Researchers also found that slight changes in the protein affect the wavelength of light the organism can absorb: the particular variant an organism possesses seems to follow the predominant color of water in its environment. On the coast, for example, where the water is green, organisms can mostly absorb green light. But in the deep sea, where the water is blue, organisms can mostly absorb blue light.

The findings are challenging the notion of species in microorganisms. "When you look at microbes, they don't appear to be individual species," says Douglas Rusch, also a scientist at the Venter Institute and an author of one of the papers. "It seems to be a complex mixture, which we describe as subtypes, which are adapted to a particular environment."

"Microbial communities are almost like a superorganism, where each microbe is contributing to community as a whole," says Weinstock. "We really need to characterize the metagenome and analyze the genes and protein products as an aggregate."

Venter and others eventually hope to find proteins that can be co-opted to create novel bacterial machines--proteins involved in hydrogen production or carbon fixation, for example, that could one day be engineered to boost the carbon-fixing capacity of the ocean or to create fuel-producing bacteria. "Genes are the design component of the future," says Venter.

Read the complete story at: Technology Review

The California Connection

UC San Diego Makes Venter Institute's Global Ocean Sampling (GOS) Expedition Microbial Metagenomic Data and Computational Tools Available to Scientists Worldwide Scientists and engineers at the University of California, San Diego and the J. Craig Venter Institute (JCVI) have flipped the virtual switch on the first cyberinfrastructure customized to serve the marine microbial metagenomics community. At the heart of the cyberinfrastructure is a new, high-performance computer and storage complex funded by the Gordon and Betty Moore Foundation and located in UC San Diego’s Atkinson Hall, headquarters of the California Institute for Telecommunications and Information Technology (Calit2), a partnership of UC San Diego and UC Irvine.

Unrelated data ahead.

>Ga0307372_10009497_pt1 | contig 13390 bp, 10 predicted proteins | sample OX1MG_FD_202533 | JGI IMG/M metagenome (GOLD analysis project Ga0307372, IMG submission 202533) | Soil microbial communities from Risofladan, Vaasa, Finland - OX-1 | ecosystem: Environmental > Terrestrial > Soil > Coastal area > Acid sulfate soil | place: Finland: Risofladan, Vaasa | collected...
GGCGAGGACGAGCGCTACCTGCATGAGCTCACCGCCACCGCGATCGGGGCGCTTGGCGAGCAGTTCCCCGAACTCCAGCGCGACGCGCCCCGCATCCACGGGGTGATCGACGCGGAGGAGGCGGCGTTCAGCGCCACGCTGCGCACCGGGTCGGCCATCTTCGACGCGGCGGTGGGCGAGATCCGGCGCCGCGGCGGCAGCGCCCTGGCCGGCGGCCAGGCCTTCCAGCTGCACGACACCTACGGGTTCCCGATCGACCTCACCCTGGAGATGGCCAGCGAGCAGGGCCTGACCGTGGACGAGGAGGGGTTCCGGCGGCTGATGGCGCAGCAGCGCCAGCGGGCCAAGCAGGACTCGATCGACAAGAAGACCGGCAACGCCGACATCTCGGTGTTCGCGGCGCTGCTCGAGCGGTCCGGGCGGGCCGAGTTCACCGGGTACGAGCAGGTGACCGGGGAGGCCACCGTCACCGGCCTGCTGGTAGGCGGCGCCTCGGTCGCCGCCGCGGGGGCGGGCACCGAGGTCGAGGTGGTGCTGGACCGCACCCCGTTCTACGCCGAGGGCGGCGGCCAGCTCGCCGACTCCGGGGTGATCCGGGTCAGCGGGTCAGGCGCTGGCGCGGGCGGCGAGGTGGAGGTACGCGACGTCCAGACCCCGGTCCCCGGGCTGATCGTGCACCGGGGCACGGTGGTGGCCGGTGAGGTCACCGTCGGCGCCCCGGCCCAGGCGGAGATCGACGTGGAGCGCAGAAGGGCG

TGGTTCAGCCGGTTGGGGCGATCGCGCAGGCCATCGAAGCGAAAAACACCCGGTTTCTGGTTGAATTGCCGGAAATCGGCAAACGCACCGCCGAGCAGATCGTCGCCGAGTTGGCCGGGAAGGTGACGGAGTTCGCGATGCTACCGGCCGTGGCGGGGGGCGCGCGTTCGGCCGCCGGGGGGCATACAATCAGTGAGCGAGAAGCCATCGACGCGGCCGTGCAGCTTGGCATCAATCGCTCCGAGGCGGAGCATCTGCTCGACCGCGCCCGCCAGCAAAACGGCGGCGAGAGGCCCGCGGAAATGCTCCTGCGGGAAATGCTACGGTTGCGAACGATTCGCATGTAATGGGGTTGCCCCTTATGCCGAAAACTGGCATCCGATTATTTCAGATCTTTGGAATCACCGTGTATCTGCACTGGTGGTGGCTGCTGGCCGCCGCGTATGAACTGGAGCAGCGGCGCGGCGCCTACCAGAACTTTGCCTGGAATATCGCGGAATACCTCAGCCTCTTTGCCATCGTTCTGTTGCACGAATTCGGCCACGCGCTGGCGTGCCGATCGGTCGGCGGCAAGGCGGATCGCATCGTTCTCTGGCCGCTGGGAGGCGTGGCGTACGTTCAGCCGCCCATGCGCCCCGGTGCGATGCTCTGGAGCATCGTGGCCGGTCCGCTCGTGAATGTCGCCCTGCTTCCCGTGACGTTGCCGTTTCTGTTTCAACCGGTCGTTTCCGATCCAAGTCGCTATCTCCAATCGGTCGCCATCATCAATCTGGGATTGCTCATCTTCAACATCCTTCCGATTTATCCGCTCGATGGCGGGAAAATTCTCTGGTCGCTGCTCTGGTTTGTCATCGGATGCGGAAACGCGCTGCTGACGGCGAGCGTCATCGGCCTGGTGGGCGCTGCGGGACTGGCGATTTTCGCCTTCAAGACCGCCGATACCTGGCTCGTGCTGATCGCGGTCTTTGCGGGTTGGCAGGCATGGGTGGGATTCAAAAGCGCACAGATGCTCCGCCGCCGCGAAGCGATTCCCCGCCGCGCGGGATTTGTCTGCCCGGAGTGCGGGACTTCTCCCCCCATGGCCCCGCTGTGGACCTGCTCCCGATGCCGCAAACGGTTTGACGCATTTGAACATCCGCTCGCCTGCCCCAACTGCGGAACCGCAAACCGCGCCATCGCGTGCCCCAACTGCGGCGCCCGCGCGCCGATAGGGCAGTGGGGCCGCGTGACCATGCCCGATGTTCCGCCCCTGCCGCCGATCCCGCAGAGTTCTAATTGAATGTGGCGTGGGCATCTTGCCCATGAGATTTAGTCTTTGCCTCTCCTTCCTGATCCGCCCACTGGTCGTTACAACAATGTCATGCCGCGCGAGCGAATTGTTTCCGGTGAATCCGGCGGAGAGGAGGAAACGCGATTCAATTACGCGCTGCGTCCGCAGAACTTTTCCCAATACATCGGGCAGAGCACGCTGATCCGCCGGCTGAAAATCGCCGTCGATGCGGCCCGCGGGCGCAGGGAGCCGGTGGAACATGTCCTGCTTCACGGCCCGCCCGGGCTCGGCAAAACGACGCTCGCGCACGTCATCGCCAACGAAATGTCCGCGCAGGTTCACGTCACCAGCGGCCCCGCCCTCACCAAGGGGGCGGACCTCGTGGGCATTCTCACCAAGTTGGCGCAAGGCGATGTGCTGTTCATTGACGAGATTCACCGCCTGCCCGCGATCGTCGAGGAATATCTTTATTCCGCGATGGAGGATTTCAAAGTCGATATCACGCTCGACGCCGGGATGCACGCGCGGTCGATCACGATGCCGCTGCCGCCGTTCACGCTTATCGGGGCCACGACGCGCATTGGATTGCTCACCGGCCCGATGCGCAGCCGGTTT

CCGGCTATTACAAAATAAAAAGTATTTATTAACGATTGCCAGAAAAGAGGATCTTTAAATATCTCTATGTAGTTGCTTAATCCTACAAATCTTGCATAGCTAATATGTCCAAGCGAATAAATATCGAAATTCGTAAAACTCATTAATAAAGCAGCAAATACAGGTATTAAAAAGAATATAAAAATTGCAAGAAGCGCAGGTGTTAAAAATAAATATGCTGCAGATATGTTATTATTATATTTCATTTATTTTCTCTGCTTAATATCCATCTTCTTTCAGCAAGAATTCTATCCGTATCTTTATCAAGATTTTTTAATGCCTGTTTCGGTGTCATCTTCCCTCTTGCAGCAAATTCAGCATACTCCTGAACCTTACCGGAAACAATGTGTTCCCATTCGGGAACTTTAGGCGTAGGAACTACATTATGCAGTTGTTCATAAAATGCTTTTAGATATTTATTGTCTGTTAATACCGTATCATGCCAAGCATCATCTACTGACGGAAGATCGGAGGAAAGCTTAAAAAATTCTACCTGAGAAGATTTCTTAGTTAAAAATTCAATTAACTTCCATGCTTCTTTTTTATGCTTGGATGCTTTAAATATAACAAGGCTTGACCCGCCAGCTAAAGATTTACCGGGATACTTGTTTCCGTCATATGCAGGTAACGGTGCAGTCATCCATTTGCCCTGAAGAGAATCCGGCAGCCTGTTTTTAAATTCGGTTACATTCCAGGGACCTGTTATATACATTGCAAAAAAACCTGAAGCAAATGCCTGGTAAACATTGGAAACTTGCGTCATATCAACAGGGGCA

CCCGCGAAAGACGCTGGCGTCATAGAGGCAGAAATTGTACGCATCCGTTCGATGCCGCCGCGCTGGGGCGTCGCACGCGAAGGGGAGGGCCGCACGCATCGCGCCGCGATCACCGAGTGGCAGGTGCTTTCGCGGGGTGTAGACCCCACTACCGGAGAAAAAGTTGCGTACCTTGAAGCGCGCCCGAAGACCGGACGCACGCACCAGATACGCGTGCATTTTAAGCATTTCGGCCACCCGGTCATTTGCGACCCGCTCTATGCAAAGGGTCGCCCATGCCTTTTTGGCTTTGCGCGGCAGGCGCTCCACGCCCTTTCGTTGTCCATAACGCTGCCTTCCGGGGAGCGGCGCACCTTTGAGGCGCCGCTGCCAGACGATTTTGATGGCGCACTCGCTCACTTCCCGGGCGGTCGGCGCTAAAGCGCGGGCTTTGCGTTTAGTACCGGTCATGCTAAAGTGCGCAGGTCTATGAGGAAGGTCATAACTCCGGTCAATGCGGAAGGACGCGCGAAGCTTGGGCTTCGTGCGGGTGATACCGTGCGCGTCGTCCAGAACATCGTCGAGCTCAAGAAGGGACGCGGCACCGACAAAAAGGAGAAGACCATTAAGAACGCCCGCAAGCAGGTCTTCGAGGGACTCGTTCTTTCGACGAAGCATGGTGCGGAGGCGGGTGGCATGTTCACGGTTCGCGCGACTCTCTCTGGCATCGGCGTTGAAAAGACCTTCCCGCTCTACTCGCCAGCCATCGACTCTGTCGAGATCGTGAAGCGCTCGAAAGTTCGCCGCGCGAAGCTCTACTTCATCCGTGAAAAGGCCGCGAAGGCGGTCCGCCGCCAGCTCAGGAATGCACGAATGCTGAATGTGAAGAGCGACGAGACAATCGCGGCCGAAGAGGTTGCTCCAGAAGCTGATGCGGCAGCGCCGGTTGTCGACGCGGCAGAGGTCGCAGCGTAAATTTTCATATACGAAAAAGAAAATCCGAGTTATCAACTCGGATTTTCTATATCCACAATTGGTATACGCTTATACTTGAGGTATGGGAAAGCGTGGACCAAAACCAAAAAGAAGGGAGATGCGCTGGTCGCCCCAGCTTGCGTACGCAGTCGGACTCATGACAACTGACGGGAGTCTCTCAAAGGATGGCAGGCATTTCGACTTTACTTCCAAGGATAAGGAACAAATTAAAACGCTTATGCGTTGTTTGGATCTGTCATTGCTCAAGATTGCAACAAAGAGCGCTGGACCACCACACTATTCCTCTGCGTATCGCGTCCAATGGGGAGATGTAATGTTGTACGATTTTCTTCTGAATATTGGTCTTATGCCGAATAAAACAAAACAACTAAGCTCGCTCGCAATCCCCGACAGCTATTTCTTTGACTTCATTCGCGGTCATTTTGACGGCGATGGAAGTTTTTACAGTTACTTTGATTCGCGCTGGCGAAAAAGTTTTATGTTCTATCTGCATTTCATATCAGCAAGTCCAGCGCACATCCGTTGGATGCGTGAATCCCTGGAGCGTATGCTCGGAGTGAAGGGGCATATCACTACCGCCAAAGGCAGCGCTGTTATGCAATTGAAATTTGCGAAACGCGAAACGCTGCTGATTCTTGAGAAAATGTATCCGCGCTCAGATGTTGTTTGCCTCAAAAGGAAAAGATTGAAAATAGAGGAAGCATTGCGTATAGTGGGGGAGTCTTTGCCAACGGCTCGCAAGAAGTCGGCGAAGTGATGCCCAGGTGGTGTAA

“A new cyberinfrastructure architecture is required to support the field of genomics as it transitions to the study of metagenomics,” said CAMERA principal investigator Larry Smarr, professor of computer science and engineering at UC San Diego and director of Calit2. “The infrastructure will create a virtual domain for global data and knowledge sharing by this emerging research community.”

Read the complete story

The J. Craig Venter Institute (JCVI) is a not-for-profit research institute dedicated to the advancement of the science of genomics; the understanding of its implications for society; and the communication of those results to the scientific community, the public, and policymakers. Founded by J. Craig Venter, Ph.D., the Institute, through its two divisions—The Institute for Genomic Research (TIGR) and The Center for the Advancement of Genomics (TCAG) is home to more than 500 scientists and staff with expertise in human and evolutionary biology, genetics, bioinformatics/informatics, high-throughput DNA sequencing, information technology, functional genomics, and genomic and environmental policy research.

CONTACT:
J. Craig Venter Institute
9704 Medical Center Drive
Rockville, MD 20850
Phone: (240) 268-2605
www.venterinstitute.org



Edited by Carolyn Allen, owner/editor of California Green Solutions